Team toolkit

Working on a project with a mix of in-house staff, individual contractors, an embedded team from an external supplier and a UX consultancy was always going to be a bit of a challenge. While the majority of us were co-located which helped with communication that wasn’t 100% and without a shared email system or file system things could have been a bit clumsy.

To avoid this we tried to settle on ‘cloud’ based software to help smooth the edges of team communication and keep track of things. Not all of it was 100% successful but as with everything on this project it was a useful experience.

An early decision – in place even before the ‘alpha’ was agreed – was made to do any development in the open on Github. This has worked well and we are now additionally moving to using Github Issues as our bug tracking tool for the project. A plan to make use of Github pages to share project updates and thinking was shelved pretty early as there wasn’t a clear reason to use that instead of this, already established, WordPress blog.

For user stories we started out using the brilliant Trello. This worked well and has a lot of benefits but the reality was that with the majority of us working in close quarters in the Newport office we soon resorted to handwritten index cards or quickly typed cards and a physical Kanban wall. For the Beta though I think we will revisit Trello as it gives us a bit more structure and management information (when used with the right Chrome extensions).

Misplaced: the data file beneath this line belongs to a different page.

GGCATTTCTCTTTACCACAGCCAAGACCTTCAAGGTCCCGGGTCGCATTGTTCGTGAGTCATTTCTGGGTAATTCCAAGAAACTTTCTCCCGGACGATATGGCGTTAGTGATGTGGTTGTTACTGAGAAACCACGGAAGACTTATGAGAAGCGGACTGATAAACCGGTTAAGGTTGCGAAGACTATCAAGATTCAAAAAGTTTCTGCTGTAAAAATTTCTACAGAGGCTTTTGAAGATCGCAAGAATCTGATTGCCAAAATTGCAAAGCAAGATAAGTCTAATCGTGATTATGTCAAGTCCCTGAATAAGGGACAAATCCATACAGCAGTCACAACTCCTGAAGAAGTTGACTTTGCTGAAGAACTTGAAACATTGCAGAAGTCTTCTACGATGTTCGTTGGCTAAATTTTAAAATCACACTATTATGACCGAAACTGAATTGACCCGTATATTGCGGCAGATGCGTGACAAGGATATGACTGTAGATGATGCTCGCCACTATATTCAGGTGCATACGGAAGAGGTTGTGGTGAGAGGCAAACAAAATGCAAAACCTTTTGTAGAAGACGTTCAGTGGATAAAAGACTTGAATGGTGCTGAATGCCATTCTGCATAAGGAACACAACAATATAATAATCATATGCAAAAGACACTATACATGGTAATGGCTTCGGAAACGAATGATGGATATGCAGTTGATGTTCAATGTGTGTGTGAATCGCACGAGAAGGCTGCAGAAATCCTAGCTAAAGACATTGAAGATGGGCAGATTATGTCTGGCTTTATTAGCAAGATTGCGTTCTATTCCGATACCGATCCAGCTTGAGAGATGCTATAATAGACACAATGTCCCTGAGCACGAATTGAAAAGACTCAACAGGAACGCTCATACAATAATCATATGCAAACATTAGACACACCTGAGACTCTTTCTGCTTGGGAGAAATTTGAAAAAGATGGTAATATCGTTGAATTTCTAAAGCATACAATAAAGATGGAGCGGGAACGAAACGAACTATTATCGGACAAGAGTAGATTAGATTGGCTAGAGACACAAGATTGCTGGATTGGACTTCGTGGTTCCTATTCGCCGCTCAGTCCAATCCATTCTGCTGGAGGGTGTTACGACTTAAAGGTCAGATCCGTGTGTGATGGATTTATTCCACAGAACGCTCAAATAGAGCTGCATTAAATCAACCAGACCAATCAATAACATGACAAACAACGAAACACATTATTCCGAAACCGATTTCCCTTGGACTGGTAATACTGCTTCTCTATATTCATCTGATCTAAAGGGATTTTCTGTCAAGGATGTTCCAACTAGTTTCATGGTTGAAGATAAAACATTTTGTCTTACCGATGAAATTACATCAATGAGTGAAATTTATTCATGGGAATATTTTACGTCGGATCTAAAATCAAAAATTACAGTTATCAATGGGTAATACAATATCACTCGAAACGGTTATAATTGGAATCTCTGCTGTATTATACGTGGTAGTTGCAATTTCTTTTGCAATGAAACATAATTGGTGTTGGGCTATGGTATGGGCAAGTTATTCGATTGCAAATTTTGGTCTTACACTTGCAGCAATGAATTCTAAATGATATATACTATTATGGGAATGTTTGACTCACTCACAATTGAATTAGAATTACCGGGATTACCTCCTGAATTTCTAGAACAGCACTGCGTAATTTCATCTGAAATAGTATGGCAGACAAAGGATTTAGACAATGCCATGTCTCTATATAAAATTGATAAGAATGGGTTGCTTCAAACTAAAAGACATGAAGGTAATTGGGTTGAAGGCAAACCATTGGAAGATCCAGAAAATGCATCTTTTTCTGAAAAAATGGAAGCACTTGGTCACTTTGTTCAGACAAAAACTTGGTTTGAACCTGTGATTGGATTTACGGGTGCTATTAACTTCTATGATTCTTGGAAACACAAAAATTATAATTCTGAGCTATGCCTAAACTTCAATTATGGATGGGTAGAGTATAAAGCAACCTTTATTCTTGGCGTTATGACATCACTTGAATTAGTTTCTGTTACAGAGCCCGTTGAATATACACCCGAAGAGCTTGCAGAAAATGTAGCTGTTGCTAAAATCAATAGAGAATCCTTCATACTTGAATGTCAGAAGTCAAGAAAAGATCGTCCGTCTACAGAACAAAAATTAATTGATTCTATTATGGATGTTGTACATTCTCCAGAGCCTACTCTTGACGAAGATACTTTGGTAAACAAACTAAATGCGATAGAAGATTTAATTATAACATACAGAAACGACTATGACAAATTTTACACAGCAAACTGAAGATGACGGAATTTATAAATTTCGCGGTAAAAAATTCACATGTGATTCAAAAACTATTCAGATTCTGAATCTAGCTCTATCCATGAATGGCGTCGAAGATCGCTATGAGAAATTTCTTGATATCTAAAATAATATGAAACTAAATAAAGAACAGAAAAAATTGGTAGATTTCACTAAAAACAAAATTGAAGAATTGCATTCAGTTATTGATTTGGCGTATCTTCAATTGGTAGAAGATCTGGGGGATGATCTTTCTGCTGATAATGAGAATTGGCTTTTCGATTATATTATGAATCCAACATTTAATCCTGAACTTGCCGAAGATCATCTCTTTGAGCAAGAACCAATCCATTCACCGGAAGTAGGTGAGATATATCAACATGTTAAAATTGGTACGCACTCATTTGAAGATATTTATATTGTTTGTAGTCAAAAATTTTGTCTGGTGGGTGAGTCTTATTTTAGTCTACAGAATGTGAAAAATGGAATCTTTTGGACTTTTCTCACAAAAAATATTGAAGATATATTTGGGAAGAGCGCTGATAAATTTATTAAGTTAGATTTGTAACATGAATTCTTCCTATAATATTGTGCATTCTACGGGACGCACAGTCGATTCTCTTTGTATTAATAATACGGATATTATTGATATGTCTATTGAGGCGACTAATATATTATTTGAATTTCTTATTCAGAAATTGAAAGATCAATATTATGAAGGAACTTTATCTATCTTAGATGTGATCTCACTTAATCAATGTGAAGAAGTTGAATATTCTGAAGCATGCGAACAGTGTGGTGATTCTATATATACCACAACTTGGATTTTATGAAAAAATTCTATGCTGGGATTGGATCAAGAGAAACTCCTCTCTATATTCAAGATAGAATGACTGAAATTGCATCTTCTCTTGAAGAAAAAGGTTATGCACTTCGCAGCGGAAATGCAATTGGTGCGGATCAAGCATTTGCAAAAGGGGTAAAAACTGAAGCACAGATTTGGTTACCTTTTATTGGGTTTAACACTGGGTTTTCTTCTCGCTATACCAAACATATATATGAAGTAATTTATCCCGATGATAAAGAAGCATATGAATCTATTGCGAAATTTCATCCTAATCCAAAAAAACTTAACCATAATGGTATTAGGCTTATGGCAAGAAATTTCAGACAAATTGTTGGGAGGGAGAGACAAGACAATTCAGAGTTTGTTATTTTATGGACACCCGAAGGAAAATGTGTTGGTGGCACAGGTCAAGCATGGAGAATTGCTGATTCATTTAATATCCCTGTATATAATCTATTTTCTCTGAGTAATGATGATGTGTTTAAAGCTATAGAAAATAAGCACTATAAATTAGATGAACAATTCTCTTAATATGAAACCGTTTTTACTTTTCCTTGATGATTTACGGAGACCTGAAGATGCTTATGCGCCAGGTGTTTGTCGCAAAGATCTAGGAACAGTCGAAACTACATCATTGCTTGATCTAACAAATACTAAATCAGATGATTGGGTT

This blog has been our main communication channel for people outside of the project team – internal and external to the organisation. It is interesting how many people have been interested in the blog and I have had a number of requests from other teams to help them set up their own. In the new year we are going to extend the remit of this blog to cover the entire (new) Division which should be interesting.

The primary (live) file repository for the project has been provided by Huddle. To be honest this isn’t the most elegant tool to use and it was frequently frustrating from a UX point of view. However it has been useful as somewhere to share and record documentation and, in particular, wireframes. It was especially useful during the early stages of the project, especially the Discovery stages, but has become less important over time.

The glue that has held the project together has really been Slack. The team chat application with a nice line in integrations with other web tools has been crucial in the smooth running of the team. We have been using it in a pretty vanilla manner considering how flexible it is but the ease of use, reliability and quality of the mobile applications have made it invaluable. The ubiquitous nature of the tool does make it a bit difficult to switch off from the project it has to be said but it has certainly allowed us to keep the conversations going no matter what public transport team members are stuck on and ensure that decisions are taken, and recorded, in a timely manner.

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